Did Portugal's dictator Salazar order killing of rival?

By James Badcock

Image source, Courtesy Delgado family
Image caption,
Gen Delgado was greeted by some 400,000 people in Oporto in 1958, one of Portugal's biggest political rallies

It was the most notorious political crime in Portugal's modern history, and 50 years on no-one has ever gone to jail for it.

On 13 February 1965, a charismatic opponent of the Portuguese nationalist dictatorship, Gen Humberto Delgado, was assassinated over the border in rural Spain.

His grandson, Frederico Delgado Rosa, believes he was deliberately disposed of by the regime of Antonio de Oliveira Salazar.

Salazar's government said it was the accidental death of a political exile, but historians increasingly see it as proof that Portugal's dictatorship was a ruthless and bloodthirsty regime.

"Salazar always managed to retain this image of being a saintly figure, the good dictator, but he was aware of General Delgado's murder and covered it up," says Mr Delgado Rosa, an academic who has written a biography of his grandfather.

One morning in April 1965, two teenage boys went looking for birds' nests from Villanueva del Fresno, a Spanish village 5km (three miles) from the Portuguese border, and 202km east of Lisbon.

Image source, Getty Images
Image caption,
Salazar, seen here in 1950 (L), established an iron grip on Portugal after 1932

What they stumbled on instead, in a patch of eucalyptus trees, were the decomposed remains of Humberto Delgado and his secretary and long-term lover, a Brazilian woman named Arajaryr Campos.

How had a highly decorated air force general, who once ran for Portugal's presidency, ended up dead in Spain's rural western region of Extremadura?

The answer lies in Delgado's brave anti-Salazar stance and the popularity it earned him.

Portugal: Dictatorship to democracy

  • 1926: Army overthrows government
  • 1928: Antonio de Oliveira Salazar appointed finance minister
  • 1932: Salazar becomes prime minister, assuming authoritarian powers under a 1933 Constitution which forms his Estado Novo (New State)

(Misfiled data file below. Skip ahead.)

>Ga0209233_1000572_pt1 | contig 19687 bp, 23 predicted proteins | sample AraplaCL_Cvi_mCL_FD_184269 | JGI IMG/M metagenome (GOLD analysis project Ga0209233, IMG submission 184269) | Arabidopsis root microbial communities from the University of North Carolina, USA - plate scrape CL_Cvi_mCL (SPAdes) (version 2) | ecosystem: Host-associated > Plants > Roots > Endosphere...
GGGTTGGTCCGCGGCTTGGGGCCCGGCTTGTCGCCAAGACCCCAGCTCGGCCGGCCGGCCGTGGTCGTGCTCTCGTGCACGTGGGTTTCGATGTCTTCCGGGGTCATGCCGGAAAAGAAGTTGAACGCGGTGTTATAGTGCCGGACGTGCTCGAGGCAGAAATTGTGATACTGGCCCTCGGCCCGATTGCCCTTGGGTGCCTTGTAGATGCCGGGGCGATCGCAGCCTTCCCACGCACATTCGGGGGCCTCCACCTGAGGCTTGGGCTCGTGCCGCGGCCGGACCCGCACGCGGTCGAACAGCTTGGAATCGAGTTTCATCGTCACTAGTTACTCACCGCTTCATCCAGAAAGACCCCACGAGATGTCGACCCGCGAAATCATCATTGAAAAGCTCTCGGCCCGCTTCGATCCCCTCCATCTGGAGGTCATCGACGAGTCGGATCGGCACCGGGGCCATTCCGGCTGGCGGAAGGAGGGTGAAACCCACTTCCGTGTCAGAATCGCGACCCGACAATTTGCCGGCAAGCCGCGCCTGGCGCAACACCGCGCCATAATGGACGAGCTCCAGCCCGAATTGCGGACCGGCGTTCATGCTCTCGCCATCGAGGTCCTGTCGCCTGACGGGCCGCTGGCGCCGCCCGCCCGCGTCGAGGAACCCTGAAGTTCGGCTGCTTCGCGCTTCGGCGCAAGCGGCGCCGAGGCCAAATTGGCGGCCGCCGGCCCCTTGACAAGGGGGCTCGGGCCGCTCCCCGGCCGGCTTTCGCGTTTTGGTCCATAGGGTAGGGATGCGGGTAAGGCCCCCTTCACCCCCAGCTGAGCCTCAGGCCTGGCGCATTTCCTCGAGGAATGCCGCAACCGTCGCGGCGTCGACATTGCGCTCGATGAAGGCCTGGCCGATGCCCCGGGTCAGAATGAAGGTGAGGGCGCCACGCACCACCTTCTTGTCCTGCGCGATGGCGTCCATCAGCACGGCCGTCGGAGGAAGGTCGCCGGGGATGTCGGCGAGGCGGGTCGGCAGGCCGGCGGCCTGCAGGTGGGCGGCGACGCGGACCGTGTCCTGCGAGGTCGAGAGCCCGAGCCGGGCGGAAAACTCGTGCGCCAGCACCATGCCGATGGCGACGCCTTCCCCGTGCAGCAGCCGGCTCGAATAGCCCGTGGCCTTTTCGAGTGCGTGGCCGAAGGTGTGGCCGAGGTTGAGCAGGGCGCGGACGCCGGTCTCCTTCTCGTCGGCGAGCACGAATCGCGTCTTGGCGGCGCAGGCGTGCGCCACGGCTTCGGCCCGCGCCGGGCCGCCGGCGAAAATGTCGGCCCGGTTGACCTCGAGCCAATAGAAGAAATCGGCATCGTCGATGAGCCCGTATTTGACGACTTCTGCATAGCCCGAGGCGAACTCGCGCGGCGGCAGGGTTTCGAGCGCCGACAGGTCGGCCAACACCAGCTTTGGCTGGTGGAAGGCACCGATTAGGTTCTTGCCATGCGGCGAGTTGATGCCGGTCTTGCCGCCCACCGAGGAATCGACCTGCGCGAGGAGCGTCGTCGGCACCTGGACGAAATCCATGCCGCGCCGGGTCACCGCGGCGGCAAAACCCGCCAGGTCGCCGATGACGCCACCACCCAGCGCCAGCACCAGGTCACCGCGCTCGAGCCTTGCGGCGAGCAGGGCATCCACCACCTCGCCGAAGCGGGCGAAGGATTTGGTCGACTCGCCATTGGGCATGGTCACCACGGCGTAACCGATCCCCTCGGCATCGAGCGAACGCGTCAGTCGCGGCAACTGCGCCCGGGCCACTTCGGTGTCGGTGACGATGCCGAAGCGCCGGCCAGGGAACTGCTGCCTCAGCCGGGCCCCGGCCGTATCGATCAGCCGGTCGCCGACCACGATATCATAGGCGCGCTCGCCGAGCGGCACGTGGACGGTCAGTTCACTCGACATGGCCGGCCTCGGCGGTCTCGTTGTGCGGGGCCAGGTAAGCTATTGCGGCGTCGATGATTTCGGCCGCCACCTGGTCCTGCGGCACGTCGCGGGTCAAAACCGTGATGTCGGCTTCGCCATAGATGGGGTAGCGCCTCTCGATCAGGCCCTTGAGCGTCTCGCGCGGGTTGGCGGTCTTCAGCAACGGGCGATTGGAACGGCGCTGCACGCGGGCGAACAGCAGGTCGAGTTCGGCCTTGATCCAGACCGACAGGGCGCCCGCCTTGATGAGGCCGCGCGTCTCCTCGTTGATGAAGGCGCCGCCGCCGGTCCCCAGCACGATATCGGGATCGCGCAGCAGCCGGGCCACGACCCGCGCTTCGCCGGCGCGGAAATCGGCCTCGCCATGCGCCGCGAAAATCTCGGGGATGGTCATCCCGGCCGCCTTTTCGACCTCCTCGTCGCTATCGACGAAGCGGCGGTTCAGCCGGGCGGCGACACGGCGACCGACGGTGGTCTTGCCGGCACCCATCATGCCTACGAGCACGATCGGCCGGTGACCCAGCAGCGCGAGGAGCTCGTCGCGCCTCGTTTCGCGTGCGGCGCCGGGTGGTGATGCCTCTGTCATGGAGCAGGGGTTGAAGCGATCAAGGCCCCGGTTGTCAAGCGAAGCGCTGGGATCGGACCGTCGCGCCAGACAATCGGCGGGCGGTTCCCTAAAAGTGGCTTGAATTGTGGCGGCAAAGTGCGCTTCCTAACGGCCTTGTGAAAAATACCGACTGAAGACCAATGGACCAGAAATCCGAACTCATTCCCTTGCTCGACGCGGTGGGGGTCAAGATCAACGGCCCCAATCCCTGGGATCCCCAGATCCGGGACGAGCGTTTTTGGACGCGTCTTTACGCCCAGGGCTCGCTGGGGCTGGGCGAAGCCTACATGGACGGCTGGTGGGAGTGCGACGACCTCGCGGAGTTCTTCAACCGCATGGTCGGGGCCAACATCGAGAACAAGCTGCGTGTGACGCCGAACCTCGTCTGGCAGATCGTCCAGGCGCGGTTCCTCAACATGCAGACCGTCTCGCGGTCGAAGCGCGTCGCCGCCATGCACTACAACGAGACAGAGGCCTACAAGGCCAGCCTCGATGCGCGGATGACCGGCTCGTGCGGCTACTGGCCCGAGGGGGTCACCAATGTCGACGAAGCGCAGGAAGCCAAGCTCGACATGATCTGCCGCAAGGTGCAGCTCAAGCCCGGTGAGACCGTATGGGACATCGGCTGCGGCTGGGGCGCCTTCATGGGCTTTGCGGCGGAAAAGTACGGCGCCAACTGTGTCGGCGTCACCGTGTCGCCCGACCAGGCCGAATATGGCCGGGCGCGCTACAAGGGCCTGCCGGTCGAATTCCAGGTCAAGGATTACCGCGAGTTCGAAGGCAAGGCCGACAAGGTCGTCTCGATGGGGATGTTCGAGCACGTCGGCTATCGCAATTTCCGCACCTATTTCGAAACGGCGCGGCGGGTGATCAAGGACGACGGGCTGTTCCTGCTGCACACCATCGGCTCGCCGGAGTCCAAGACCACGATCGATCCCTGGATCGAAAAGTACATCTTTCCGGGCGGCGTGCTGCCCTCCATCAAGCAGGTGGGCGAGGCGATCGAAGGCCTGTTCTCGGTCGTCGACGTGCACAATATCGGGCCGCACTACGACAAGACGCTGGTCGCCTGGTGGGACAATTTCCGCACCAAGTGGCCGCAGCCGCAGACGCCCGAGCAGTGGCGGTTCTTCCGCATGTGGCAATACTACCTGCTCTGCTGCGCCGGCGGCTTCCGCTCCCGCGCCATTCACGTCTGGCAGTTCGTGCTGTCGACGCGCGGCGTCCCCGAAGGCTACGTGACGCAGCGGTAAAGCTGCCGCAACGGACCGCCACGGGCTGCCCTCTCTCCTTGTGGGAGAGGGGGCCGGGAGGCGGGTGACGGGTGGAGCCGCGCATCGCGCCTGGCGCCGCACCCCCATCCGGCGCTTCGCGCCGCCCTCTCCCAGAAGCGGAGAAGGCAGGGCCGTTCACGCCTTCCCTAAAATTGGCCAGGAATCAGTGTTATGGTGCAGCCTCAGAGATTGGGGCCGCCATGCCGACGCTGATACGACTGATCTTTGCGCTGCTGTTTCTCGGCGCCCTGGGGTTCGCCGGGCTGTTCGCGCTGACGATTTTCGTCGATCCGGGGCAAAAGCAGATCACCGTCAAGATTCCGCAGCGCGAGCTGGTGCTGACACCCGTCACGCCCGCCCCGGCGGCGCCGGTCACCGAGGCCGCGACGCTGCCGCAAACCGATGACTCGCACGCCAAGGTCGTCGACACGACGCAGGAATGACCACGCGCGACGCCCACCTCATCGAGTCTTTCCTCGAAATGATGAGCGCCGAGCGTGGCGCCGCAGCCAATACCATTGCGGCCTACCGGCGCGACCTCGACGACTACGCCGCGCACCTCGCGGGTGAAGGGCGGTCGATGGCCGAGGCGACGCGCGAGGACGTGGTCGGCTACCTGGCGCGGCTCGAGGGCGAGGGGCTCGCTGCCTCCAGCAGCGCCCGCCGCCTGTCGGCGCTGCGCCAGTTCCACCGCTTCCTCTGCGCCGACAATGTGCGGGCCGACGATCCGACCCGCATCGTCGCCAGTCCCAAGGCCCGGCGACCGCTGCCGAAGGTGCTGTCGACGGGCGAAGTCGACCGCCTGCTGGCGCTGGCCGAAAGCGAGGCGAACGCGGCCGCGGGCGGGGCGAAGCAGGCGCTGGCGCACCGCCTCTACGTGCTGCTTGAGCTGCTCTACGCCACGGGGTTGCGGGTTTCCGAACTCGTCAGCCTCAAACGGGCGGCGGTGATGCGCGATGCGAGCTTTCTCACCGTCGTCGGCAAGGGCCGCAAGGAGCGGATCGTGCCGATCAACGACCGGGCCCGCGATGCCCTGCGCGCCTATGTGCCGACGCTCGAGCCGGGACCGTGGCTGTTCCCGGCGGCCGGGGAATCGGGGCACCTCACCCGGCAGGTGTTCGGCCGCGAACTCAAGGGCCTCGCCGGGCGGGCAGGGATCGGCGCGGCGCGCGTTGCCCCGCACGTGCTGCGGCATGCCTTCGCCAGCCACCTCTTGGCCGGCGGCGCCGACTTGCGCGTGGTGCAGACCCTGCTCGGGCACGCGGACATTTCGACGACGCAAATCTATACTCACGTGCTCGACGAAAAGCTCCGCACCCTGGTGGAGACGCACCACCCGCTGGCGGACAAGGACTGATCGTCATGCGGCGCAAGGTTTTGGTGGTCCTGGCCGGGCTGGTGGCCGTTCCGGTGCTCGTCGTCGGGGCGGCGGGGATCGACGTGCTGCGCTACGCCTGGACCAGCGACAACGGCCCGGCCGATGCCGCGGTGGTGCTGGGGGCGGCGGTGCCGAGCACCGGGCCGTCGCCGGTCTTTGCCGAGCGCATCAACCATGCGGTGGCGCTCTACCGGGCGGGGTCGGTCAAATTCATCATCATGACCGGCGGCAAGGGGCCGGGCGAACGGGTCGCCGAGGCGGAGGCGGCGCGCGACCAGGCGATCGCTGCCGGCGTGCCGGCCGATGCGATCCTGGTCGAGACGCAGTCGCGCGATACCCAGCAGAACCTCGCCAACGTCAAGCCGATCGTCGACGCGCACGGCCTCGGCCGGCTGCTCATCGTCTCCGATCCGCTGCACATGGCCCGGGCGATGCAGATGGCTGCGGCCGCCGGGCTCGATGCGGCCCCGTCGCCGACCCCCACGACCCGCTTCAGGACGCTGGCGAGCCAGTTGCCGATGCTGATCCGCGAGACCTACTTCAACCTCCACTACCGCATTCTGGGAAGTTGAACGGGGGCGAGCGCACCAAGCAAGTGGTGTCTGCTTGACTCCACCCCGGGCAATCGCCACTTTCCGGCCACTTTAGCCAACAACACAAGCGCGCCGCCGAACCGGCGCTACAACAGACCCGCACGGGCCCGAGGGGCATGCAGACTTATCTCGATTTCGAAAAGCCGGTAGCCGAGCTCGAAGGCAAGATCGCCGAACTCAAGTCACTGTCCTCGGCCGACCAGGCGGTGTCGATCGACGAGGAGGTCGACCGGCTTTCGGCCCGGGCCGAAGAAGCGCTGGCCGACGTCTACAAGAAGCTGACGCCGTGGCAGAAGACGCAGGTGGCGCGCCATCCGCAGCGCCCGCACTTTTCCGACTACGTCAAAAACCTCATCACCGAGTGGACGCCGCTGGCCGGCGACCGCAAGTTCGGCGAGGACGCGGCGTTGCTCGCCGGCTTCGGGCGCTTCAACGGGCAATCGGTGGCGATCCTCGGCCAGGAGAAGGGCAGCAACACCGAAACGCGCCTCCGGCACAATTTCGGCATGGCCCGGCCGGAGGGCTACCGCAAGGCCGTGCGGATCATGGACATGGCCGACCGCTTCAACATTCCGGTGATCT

• 1939-45: Portugal maintains official neutrality during World War Two, but allows the UK to use air bases in Azores
  • 1968: Salazar is succeeded by Marcello Caetano
  • 1974: Dictatorship is overthrown in Carnation Revolution
  • 1986: Portugal joins European Economic Community (now EU)

After declaring his candidacy in the 1958 presidential election, Gen Delgado was asked what he would do with Salazar if he became president. "Obviously, I'll sack him," was his reply.

Delgado became known as the "Fearless General" and thousands flocked on to the streets of Oporto to see the man promising to break the iron grip that Salazar had established on Portugal since becoming prime minister in 1932.

Marked man

When Delgado returned to Lisbon, the police broke up the multitude that had gathered at the station to meet him.

He was defeated in the 8 June election by official candidate Americo Tomas under dubious circumstances. Salazar's government had ordered that opposition representatives were not to attend the ballot counts.

Image source, Courtesy Delgado family
Image caption,
In May 1958, Gen Delgado, his wife and daughters were stopped by police from joining supporters in Lisbon

Delgado's brief dalliance with popularity made him a marked man.

He was dismissed from the military, and therefore lost his immunity from Salazar's PIDE secret police force.

Leaving his wife and three children in Lisbon, he flew to Brazil in April 1959.

Later that year he visited Britain and returned in 1964, addressing political leaders and the media in a country he knew from World War Two bilateral co-operation.